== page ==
The fall of the Underwood Empire

Photo by Brenda Lin

Well, it is that time of year again. No, I am not talking about midterms or spring break or the beginning of the pollen plague; I am talking about the release of “House of Cards” season three. Last year, I wrote a half sarcastic editorial about why I would vote for Frank Underwood in 2016. I would now like to retract that statement.

If season three taught me one thing, it has taught me this: Somewhere, between the moody, gray scale shots and the many hair colors of Claire, it was made clear that Frank Underwood has limits.

Now I remember that after last year’s release, there was an onslaught of articles chastising the show for being too Machiavellian and too unrealistic. I remember being a little disappointed in myself for enjoying a show that was such an impossible depiction of our government. I would now like to retract that statement too, because quite frankly (hah get it?), seeing Frank Underwood fall short just hurts.

The 13 hours I spent watching Frank fail to usurp goodness and the truth and everything we hope for in actual American politics was not enjoyable. Yes, it was incredibly well acted and thought provoking and overall, I would give it four and a half stars, but it was certainly not enjoyable.

Did I like seeing Vladmir Putin, or whatever we are going to pretend that character’s name is, push Frank around? No. Did I want to hear more of Heather Dunbar’s consistently valid points against Frank? Nah. Did I enjoy watching Jackie and Remy leave Frank? Nope. And could I even stand watching Claire walk out of the White House doors? Certainly not. My heart has not hurt half as much after a Netflix binge since “How I Met Your Mother.”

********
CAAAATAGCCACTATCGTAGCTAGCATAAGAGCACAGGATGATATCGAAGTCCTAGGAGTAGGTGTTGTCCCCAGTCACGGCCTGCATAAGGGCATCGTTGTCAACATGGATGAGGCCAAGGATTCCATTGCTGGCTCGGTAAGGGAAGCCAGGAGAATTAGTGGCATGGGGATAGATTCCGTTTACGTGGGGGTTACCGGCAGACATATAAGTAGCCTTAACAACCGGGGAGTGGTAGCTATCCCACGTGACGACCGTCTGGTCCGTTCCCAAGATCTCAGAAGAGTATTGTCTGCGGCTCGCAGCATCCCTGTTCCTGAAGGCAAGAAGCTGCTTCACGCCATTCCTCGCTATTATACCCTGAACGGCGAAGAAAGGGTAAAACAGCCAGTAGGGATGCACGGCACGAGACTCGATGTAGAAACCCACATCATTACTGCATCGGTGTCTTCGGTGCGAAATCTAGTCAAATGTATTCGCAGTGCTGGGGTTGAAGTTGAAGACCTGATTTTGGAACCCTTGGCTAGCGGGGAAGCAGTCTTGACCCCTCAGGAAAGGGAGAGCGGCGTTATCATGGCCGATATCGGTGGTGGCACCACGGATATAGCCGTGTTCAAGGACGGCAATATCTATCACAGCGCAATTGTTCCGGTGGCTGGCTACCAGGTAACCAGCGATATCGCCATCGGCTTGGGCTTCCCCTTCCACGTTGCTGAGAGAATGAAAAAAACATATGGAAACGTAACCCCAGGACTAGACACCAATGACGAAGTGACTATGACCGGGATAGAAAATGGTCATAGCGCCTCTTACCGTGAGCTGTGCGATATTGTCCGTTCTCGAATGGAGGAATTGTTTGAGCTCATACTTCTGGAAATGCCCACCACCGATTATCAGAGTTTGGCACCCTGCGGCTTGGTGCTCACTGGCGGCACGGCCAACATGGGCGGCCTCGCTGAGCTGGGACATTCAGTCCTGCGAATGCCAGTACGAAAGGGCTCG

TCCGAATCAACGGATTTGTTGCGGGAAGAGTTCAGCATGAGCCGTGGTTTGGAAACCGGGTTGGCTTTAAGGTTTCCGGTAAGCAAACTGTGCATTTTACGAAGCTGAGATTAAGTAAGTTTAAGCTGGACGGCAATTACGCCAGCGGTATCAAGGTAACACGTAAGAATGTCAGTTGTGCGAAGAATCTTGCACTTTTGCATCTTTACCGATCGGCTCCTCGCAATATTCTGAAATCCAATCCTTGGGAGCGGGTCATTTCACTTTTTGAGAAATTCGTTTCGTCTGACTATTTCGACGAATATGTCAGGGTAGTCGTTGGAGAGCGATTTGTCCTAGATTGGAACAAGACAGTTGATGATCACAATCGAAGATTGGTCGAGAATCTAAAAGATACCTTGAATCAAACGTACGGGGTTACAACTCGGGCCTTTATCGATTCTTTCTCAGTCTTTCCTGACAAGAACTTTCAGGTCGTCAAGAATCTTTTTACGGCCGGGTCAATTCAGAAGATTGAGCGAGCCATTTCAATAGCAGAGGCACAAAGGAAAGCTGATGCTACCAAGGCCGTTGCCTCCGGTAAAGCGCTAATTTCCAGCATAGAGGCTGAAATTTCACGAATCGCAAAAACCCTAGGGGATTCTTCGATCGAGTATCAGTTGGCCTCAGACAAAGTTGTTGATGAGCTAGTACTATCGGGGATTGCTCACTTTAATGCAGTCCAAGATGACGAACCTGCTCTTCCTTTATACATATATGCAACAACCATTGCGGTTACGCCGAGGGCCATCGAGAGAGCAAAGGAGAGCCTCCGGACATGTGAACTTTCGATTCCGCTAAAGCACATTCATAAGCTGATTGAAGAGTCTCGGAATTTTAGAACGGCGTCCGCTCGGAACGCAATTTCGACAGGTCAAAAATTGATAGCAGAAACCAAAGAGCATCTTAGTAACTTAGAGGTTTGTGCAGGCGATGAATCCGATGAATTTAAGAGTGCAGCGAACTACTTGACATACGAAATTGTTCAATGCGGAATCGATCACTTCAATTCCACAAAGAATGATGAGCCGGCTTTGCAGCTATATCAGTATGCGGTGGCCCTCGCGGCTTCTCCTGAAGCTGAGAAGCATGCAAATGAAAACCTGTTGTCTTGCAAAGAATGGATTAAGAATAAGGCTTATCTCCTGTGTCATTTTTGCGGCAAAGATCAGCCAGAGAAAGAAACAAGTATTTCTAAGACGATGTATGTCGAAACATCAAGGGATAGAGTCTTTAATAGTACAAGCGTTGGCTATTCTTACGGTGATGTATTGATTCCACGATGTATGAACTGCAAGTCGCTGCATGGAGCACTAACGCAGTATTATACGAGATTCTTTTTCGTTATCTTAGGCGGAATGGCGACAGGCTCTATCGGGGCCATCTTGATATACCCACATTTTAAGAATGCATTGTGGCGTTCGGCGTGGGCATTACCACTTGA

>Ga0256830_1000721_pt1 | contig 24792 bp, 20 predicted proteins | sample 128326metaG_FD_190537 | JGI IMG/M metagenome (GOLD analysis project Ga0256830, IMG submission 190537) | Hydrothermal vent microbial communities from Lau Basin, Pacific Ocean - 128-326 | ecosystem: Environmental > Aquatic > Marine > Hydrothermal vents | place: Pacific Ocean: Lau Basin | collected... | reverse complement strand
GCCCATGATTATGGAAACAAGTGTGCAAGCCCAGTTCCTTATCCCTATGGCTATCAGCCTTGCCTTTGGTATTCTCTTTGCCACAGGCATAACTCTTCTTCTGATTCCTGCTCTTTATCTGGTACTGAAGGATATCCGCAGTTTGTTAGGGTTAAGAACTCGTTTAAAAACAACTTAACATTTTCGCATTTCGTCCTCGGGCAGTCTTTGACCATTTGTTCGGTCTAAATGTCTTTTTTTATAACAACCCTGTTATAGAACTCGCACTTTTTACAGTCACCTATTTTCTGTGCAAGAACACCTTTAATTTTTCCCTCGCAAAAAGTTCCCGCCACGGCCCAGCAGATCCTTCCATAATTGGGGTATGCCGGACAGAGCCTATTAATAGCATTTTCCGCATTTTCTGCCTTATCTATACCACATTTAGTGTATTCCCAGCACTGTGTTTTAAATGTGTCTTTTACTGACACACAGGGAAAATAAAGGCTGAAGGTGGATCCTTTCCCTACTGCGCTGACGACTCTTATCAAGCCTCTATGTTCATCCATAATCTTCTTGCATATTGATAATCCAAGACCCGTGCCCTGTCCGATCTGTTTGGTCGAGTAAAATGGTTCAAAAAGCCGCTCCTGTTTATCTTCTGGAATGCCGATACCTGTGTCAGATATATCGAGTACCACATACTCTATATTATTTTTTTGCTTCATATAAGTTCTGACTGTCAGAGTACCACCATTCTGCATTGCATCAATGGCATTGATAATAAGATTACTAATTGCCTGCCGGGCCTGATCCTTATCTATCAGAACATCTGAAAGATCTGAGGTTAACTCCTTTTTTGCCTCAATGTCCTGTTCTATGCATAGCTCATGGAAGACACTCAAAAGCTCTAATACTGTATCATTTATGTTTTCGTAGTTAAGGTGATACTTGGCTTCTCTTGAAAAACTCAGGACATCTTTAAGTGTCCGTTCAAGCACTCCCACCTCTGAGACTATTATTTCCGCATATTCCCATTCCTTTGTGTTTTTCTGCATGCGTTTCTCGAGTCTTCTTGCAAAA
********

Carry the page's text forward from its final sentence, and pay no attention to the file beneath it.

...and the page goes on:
I realized after my 13 hour binge that there had been something inspiring about Frank Underwood’s uncanny ability to out manipulate anything that stood in his way. Sure, he is an antihero with less than justifiable, and often down-right illegal, tactics. But in an odd way, he still inspired me to reap the rewards of all my hard work and determination.

I do not agree with critics who say season three was just a drawn out intro to season four. Season three of “House of Cards” was about how Frank Underwood and all of his corruption can not out manipulate good. And, despite the pain I felt watching him flounder in the presidency he had fought so hard for, this is a good and important lesson.

I should not be rooting for Frank to succeed. Unlike his own proclamation, he is not just a “survivor;” he is a murderer. He is a traitor who has ruined and even ended the lives of his opponents. If he were not portrayed by Kevin Spacey and if the consistent breaking of the fourth wall did not make me feel so included, I would not love Frank Underwood. I would most likely condemn him.

I guess what I am trying to say, in a long, drawn out way, is that I am taking back my last “House of Cards” editorial. Before, I was okay with Frank Underwood’s despicable ways because through his self-serving acts, he was doing good for the country. The end out weighed the means. But I cannot believe that is true anymore. Not only is Frank Underwood still iniquitous, but he is also ineffective.

Though I can hear Frank chastising me now, I must say it. In 2016, I will vote for Heather Dunbar…unless she too is pushed in front of a subway.